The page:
He asks the reader to consider a hypothetical firm, Behemoth Corporation, that is about to be taken private by a group of executives in a leveraged buyout. Tullock notes that as a result of this leveraged buyout, the capital value of the firm will have a lot more debt, and this will put the new owners, who were the same people who ran the firm before the leveraged buyout at the behest of a broader base of shareholders, under a lot more pressure to be efficient. The typical story of how managers achieve efficiency is by firing tons of middle managers and selling off assets that have value but do not add substantially to the efficiency of the organization.

Tullock’s main interest is in the “large-scale purge of the middle management” that inevitably follows leveraged buyouts. His question is, “Why would this elimination of people who previously were voluntarily hired by substantially the same management greatly increase efficiency?” In short, why did the top managers at Behemoth Corporation tolerate a lot of inefficient people in their company while they were serving shareholders? Is this a market problem?

Tullock answers the question in two ways. The first one is obvious and well-known. Because the managers have much more skin in the game, they have far more pressure to perform. Thus they make more radical decisions because of the changes in the fiscal reality of the firm. But Tullock still does not think that explains why these managers did not fire some of these people to begin with, particularly since they, unlike Governor Daniels, didn’t have to worry about government employee unions and short political time horizons.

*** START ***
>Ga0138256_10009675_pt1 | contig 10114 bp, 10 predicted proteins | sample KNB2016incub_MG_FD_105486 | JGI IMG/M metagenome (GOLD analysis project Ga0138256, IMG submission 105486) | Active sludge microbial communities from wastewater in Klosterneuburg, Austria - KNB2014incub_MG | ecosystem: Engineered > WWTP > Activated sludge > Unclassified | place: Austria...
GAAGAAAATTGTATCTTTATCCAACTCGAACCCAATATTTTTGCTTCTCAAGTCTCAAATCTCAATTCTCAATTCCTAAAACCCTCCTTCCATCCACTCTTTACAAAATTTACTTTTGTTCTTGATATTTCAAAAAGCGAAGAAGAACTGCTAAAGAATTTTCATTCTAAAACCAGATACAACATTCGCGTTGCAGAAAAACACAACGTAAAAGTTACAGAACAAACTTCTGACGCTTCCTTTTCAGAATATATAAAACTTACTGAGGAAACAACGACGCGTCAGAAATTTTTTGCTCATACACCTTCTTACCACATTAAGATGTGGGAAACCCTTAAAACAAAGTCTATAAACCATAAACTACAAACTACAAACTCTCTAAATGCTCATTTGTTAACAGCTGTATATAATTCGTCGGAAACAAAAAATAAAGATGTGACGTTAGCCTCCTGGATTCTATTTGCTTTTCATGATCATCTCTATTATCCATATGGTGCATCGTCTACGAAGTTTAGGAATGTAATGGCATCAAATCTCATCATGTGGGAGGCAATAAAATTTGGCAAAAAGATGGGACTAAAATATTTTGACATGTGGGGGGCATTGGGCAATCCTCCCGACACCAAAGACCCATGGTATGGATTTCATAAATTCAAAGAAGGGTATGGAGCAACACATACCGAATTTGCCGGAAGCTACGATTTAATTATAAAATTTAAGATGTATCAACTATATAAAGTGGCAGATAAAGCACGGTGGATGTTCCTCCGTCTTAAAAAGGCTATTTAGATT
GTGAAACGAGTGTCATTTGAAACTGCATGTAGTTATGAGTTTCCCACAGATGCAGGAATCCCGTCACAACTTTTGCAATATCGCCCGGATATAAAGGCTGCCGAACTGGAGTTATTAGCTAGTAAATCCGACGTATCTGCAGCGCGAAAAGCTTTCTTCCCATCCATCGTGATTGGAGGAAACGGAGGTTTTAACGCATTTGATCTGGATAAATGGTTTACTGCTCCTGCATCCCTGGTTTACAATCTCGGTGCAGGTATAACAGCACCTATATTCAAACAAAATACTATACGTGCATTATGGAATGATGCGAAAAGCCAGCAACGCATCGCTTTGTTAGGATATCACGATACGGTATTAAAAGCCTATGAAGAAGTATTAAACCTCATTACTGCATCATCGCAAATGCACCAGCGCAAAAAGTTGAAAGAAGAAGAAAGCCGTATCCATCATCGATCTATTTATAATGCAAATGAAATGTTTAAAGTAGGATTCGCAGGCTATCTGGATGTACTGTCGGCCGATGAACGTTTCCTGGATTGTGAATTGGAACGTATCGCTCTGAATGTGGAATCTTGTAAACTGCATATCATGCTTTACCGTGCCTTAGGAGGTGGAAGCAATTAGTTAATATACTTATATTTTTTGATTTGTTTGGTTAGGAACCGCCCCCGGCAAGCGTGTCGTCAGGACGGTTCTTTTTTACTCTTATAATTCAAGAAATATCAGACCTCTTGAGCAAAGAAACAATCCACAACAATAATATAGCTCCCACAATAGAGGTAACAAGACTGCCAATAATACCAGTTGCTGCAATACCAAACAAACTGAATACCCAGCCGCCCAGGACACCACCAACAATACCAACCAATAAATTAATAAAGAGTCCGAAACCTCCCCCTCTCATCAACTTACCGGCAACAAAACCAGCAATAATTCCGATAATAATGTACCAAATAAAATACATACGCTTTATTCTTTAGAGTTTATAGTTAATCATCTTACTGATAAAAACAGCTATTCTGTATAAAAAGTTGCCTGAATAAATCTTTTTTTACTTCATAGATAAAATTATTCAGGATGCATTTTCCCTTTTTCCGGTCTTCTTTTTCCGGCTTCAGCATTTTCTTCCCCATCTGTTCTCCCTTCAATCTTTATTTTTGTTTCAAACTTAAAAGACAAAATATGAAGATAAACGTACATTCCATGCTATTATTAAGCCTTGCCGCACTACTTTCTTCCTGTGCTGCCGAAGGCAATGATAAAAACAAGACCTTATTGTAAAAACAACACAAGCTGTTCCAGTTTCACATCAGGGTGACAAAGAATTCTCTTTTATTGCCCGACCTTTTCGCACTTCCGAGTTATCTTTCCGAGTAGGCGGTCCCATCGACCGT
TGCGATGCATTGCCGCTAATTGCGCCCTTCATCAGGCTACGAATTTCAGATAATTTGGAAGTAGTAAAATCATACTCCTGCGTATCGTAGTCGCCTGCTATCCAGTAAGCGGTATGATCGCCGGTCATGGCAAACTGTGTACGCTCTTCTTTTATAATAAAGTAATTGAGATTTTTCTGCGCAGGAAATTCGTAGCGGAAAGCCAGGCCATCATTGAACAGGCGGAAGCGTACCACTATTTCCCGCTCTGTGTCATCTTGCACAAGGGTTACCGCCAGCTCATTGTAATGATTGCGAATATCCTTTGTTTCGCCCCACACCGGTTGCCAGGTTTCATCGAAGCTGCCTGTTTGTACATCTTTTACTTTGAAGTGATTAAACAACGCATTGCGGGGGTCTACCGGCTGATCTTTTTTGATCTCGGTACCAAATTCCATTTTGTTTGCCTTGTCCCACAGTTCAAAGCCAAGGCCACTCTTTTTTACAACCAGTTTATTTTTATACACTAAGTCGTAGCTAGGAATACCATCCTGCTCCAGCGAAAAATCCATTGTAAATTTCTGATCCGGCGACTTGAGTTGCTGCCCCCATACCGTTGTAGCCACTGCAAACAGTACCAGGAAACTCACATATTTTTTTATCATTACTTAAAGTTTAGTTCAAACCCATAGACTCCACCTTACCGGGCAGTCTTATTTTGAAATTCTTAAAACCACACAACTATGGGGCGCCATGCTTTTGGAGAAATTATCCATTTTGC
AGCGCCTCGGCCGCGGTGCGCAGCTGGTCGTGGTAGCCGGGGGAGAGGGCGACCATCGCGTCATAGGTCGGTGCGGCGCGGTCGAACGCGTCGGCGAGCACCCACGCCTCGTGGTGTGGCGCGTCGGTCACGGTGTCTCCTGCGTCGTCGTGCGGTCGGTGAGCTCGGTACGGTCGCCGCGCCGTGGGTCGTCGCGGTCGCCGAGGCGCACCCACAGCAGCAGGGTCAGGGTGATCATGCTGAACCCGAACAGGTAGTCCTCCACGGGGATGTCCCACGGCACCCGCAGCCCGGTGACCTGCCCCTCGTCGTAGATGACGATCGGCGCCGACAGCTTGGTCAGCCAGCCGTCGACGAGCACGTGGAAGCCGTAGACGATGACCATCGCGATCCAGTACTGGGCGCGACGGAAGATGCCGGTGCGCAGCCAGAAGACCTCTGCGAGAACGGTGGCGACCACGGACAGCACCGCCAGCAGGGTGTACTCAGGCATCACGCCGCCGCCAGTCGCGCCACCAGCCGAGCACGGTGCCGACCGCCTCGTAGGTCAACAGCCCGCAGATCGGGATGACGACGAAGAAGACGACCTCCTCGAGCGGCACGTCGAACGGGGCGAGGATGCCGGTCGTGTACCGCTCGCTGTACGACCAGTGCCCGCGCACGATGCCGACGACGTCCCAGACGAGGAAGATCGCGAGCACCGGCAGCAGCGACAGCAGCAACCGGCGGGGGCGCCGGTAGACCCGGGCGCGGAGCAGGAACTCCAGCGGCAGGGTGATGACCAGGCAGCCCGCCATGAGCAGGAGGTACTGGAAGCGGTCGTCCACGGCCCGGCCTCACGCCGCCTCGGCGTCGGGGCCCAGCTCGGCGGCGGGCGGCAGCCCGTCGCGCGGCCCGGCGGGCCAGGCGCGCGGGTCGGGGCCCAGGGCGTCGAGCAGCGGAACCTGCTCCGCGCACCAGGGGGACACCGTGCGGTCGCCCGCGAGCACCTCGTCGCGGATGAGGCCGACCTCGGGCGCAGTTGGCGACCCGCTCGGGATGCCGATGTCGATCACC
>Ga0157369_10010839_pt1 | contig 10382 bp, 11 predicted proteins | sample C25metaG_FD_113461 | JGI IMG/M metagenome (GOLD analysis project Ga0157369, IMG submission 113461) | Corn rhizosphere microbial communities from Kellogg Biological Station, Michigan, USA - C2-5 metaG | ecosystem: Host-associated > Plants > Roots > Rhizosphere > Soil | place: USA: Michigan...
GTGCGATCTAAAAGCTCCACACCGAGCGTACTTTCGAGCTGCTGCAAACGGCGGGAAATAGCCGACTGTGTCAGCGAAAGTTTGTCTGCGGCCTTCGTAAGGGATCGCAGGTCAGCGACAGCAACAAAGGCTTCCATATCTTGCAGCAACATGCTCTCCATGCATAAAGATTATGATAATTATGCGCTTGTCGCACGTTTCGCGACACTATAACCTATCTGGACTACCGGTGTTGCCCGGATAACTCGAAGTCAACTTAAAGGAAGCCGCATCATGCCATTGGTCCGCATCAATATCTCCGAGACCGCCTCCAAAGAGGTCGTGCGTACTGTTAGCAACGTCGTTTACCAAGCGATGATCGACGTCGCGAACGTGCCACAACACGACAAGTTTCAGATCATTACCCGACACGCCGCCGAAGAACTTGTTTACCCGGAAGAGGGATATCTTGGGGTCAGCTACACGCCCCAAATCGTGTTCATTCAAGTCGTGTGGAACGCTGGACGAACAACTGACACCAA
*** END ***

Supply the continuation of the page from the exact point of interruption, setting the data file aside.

Tullock argues that now with more skin in the game, “unpleasant decisions must be made if you want to maximize profits. You have to fire people you personally like, you have to put pressure on your inferiors even though this clearly will mean that your relations disintegrate, you may have severe fights with, let’s say, your labor union or with neighboring organizations who are competing with you.” In short, it is hard to fire people, even in the private sector.

Of course you are taking a risk by firing people because you might be making a bad decision and your competitors are nipping at your heels. You have to act quickly and you have to be right. For a privately held firm, the pain of making hard choices is “compensated for by the fact that he can take the money home with him after he has made the decision, even if he chooses to take some risk.” When it is my money and my risk, I am incentivized in a way I am not in a larger firm where risk-taking is less common and not encouraged, even a large firm that is in the private sector.

Tullock tells a story about a friend of his who was a senior officer at a large corporation. He and Tullock were talking about the frequent use of committees, and Tullock’s friend argued that “one of the real functions of the committee structure in this corporation was that it permitted people to take large risks without any responsibility. You never could trace any losses back to anyone. This protection may have offset” the problems that Tullock addressed earlier regarding a lack of risk-taking in some large corporations.

To me the take-away is that, as Tullock says, superiors in large private-sector corporations will, “if they press hard, get more efficiency out of their inferiors than if they don’t press, but they also have less in the way of pleasant relationships. This is because they don’t take the funds home.” Leveraged buyouts are like a bonus structure on steroids that motivate people to make unpleasant choices. However, it is important to realize that even in the private sector, pathologies such as rent-seeking can occur.